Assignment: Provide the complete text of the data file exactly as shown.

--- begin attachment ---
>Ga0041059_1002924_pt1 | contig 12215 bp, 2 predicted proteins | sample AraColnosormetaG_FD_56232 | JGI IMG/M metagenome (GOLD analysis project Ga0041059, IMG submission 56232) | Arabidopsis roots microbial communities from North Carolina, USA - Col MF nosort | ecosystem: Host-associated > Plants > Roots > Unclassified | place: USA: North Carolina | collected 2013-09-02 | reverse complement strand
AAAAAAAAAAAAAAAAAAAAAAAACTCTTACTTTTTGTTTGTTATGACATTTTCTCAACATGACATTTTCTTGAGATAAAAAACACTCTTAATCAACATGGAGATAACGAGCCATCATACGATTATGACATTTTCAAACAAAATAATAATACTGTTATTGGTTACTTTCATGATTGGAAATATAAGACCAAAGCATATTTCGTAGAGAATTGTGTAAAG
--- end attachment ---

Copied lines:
>Ga0041059_1002924_pt1 | contig 12215 bp, 2 predicted proteins | sample AraColnosormetaG_FD_56232 | JGI IMG/M metagenome (GOLD analysis project Ga0041059, IMG submission 56232) | Arabidopsis roots microbial communities from North Carolina, USA - Col MF nosort | ecosystem: Host-associated > Plants > Roots > Unclassified | place: USA: North Carolina | collected 2013-09-02 | reverse complement strand
AAAAAAAAAAAAAAAAAAAAAAAACTCTTACTTTTTGTTTGTTATGACATTTTCTCAACATGACATTTTCTTGAGATAAAAAACACTCTTAATCAACATGGAGATAACGAGCCATCATACGATTATGACATTTTCAAACAAAATAATAATACTGTTATTGGTTACTTTCATGATTGGAAATATAAGACCAAAGCATATTTCGTAGAGAATTGTGTAAAG